It’s Tuesday, October 5th, and this is your Morning Wire. Listen to the full podcast:
1) Debt Ceiling Faces Gridlock
The Topline: The world’s leading credit agencies have warned that the U.S. credit rating could be downgraded if Congress fails to raise the debt ceiling in the next two weeks.
Quote Of The Day: “In the days ahead, even before the default date, people may see the value of their retirement accounts shrink. They may see interest rates go up, which will ultimately raise their mortgage payments and car payments.”
– President Joe Biden
Congress is gridlocked when it comes to raising the debt ceiling, which authorizes the federal government to borrow more money to pay for previous deficit spending and to finance interest on the national debt.
Senate Minority Leader Mitch McConnell (R-KY) has said since Democrats are content to pass large deficit spending bills on their own, no Republican will join them in voting to raise the debt ceiling this time.
Democrats have talked about eliminating the need for Republican votes by raising the debt ceiling as part of the reconciliation process for their $3.5 trillion social spending package — but they can’t agree amongst themselves about the amount, or the contents, of the bill.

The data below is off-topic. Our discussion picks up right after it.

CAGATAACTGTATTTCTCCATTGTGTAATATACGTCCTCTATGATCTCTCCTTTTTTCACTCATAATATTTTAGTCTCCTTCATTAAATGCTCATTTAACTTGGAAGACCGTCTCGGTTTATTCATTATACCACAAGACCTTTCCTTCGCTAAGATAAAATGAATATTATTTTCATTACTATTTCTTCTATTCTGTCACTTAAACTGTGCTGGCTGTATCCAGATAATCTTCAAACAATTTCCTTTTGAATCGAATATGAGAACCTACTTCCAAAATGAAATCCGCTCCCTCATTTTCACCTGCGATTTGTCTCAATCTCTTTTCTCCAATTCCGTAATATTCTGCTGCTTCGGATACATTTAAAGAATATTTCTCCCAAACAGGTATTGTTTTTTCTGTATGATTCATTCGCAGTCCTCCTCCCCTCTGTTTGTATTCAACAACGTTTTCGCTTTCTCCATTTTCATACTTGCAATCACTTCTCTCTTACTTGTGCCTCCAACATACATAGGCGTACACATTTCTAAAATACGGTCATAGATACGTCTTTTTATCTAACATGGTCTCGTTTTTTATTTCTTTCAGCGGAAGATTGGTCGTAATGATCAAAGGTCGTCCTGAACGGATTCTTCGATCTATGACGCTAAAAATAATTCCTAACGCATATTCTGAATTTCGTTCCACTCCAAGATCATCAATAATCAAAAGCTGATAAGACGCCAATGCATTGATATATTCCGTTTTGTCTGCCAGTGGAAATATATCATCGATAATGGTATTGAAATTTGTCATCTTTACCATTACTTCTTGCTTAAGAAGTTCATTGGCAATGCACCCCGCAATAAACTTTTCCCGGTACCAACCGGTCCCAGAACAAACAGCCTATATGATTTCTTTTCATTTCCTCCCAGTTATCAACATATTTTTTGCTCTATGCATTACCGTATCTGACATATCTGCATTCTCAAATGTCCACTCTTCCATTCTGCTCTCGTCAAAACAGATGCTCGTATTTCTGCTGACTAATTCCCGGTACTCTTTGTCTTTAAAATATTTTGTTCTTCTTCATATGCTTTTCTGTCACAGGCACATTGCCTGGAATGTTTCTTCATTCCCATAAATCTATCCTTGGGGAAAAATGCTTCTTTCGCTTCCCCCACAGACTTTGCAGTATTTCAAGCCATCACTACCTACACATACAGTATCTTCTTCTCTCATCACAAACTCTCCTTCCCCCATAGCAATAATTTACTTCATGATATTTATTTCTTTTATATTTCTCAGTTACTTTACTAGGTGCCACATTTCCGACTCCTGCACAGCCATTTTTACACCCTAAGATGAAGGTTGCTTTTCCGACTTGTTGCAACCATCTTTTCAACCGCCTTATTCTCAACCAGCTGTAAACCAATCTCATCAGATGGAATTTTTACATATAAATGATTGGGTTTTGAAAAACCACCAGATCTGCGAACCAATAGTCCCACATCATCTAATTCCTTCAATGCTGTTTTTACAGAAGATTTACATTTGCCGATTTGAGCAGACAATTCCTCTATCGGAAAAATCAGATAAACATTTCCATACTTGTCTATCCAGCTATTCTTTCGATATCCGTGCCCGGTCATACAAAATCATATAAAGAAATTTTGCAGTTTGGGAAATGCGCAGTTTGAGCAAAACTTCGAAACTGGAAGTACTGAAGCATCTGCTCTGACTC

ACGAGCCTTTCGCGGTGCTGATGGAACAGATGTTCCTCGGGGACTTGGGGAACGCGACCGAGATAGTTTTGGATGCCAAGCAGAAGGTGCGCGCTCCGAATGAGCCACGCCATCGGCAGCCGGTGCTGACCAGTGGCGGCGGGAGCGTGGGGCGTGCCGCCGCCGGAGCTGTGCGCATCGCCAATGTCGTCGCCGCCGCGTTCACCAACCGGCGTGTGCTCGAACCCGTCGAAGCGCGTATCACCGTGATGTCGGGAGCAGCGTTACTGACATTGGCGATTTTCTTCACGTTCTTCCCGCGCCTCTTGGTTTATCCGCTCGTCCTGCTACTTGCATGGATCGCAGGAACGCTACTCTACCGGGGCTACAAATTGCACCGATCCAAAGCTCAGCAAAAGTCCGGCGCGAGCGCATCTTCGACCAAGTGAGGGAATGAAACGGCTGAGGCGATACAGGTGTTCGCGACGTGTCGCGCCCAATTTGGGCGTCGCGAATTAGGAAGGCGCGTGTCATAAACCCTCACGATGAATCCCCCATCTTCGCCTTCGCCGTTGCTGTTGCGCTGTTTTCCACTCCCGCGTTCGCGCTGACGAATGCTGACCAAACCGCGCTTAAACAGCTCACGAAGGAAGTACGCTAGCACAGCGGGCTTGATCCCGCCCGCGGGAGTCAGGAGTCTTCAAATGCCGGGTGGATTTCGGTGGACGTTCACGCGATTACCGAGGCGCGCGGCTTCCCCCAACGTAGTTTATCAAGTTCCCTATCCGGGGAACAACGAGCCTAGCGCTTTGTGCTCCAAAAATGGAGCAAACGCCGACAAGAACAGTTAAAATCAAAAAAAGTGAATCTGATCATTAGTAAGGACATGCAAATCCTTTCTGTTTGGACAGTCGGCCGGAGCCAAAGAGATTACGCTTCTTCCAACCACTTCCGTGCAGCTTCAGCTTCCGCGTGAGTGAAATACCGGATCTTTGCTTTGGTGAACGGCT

Treasury Secretary Janet Yellen has said the Treasury will run out of cash-on-hand on October 18. Once that happens, the United States would not have enough money to pay all its bills, and would technically default on some of its obligations until there is enough revenue to pay them off.
Credit agencies have threatened to downgrade the U.S. credit rating, something that hasn’t happened since 2013.
The credit agencies say they won’t downgrade the U.S. credit rating until the Treasury defaults on the first payment.
The Federal Reserve Bank of Atlanta announced it’s seeing “sharp accelerations in underlying inflation,” which means the decades-high inflation this year is a systemic problem.
Key Point: Economists call inflation a hidden tax, because it reduces the value of the dollar, shrinks real wages and purchasing power, and punishes savers — especially retirees and people on a fixed income.
2) Monumental Supreme Court Term Begins
The Topline: With a 6-3 conservative majority, the high court is set to rule on the carrying of firearms outside the home, taxpayer support for private religious schools, the role